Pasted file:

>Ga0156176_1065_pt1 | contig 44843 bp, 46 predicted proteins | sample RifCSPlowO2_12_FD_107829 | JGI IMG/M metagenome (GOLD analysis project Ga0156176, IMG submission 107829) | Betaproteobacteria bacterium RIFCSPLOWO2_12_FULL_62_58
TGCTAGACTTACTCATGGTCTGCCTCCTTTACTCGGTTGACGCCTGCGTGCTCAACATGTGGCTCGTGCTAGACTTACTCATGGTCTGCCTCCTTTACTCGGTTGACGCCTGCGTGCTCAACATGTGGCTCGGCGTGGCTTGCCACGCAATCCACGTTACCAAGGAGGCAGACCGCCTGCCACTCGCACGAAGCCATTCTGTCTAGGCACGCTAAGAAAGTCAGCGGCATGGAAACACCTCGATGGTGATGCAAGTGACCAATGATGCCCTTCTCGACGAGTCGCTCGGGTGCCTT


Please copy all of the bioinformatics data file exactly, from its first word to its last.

>Ga0156176_1065_pt1 | contig 44843 bp, 46 predicted proteins | sample RifCSPlowO2_12_FD_107829 | JGI IMG/M metagenome (GOLD analysis project Ga0156176, IMG submission 107829) | Betaproteobacteria bacterium RIFCSPLOWO2_12_FULL_62_58
TGCTAGACTTACTCATGGTCTGCCTCCTTTACTCGGTTGACGCCTGCGTGCTCAACATGTGGCTCGTGCTAGACTTACTCATGGTCTGCCTCCTTTACTCGGTTGACGCCTGCGTGCTCAACATGTGGCTCGGCGTGGCTTGCCACGCAATCCACGTTACCAAGGAGGCAGACCGCCTGCCACTCGCACGAAGCCATTCTGTCTAGGCACGCTAAGAAAGTCAGCGGCATGGAAACACCTCGATGGTGATGCAAGTGACCAATGATGCCCTTCTCGACGAGTCGCTCGGGTGCCTT